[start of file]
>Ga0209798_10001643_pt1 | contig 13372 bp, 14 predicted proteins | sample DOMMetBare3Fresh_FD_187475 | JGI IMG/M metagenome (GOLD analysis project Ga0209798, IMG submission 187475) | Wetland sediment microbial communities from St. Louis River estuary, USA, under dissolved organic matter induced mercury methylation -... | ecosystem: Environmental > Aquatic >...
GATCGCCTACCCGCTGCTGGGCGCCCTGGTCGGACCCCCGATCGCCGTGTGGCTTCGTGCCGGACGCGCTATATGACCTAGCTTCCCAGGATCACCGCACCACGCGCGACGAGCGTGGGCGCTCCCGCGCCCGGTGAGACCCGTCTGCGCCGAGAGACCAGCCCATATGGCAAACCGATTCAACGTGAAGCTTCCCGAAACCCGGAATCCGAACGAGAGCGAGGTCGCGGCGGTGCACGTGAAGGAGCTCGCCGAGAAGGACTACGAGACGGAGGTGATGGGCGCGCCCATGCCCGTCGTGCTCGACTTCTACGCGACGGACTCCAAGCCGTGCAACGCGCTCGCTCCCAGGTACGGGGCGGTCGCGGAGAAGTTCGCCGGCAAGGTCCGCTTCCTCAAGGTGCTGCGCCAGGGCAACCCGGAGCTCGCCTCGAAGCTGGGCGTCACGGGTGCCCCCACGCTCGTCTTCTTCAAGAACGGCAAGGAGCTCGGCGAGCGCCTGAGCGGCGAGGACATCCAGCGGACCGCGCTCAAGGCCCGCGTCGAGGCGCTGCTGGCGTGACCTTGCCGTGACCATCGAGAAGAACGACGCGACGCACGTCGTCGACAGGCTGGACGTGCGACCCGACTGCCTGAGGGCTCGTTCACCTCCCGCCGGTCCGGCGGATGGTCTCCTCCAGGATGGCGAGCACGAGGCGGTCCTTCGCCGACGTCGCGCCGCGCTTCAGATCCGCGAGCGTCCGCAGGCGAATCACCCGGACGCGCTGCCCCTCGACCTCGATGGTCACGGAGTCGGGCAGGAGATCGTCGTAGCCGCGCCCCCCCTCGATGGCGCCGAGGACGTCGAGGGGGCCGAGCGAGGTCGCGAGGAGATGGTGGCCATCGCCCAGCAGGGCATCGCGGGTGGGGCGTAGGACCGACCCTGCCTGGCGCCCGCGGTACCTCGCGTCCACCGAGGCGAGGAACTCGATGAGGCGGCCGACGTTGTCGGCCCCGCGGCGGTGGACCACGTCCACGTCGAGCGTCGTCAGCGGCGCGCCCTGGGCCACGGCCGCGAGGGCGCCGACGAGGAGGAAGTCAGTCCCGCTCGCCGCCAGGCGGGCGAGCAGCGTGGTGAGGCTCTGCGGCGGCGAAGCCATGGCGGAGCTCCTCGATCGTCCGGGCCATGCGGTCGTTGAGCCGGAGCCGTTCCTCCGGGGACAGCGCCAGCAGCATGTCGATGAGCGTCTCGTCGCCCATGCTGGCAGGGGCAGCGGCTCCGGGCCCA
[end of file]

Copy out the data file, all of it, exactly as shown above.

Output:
>Ga0209798_10001643_pt1 | contig 13372 bp, 14 predicted proteins | sample DOMMetBare3Fresh_FD_187475 | JGI IMG/M metagenome (GOLD analysis project Ga0209798, IMG submission 187475) | Wetland sediment microbial communities from St. Louis River estuary, USA, under dissolved organic matter induced mercury methylation -... | ecosystem: Environmental > Aquatic >...
GATCGCCTACCCGCTGCTGGGCGCCCTGGTCGGACCCCCGATCGCCGTGTGGCTTCGTGCCGGACGCGCTATATGACCTAGCTTCCCAGGATCACCGCACCACGCGCGACGAGCGTGGGCGCTCCCGCGCCCGGTGAGACCCGTCTGCGCCGAGAGACCAGCCCATATGGCAAACCGATTCAACGTGAAGCTTCCCGAAACCCGGAATCCGAACGAGAGCGAGGTCGCGGCGGTGCACGTGAAGGAGCTCGCCGAGAAGGACTACGAGACGGAGGTGATGGGCGCGCCCATGCCCGTCGTGCTCGACTTCTACGCGACGGACTCCAAGCCGTGCAACGCGCTCGCTCCCAGGTACGGGGCGGTCGCGGAGAAGTTCGCCGGCAAGGTCCGCTTCCTCAAGGTGCTGCGCCAGGGCAACCCGGAGCTCGCCTCGAAGCTGGGCGTCACGGGTGCCCCCACGCTCGTCTTCTTCAAGAACGGCAAGGAGCTCGGCGAGCGCCTGAGCGGCGAGGACATCCAGCGGACCGCGCTCAAGGCCCGCGTCGAGGCGCTGCTGGCGTGACCTTGCCGTGACCATCGAGAAGAACGACGCGACGCACGTCGTCGACAGGCTGGACGTGCGACCCGACTGCCTGAGGGCTCGTTCACCTCCCGCCGGTCCGGCGGATGGTCTCCTCCAGGATGGCGAGCACGAGGCGGTCCTTCGCCGACGTCGCGCCGCGCTTCAGATCCGCGAGCGTCCGCAGGCGAATCACCCGGACGCGCTGCCCCTCGACCTCGATGGTCACGGAGTCGGGCAGGAGATCGTCGTAGCCGCGCCCCCCCTCGATGGCGCCGAGGACGTCGAGGGGGCCGAGCGAGGTCGCGAGGAGATGGTGGCCATCGCCCAGCAGGGCATCGCGGGTGGGGCGTAGGACCGACCCTGCCTGGCGCCCGCGGTACCTCGCGTCCACCGAGGCGAGGAACTCGATGAGGCGGCCGACGTTGTCGGCCCCGCGGCGGTGGACCACGTCCACGTCGAGCGTCGTCAGCGGCGCGCCCTGGGCCACGGCCGCGAGGGCGCCGACGAGGAGGAAGTCAGTCCCGCTCGCCGCCAGGCGGGCGAGCAGCGTGGTGAGGCTCTGCGGCGGCGAAGCCATGGCGGAGCTCCTCGATCGTCCGGGCCATGCGGTCGTTGAGCCGGAGCCGTTCCTCCGGGGACAGCGCCAGCAGCATGTCGATGAGCGTCTCGTCGCCCATGCTGGCAGGGGCAGCGGCTCCGGGCCCA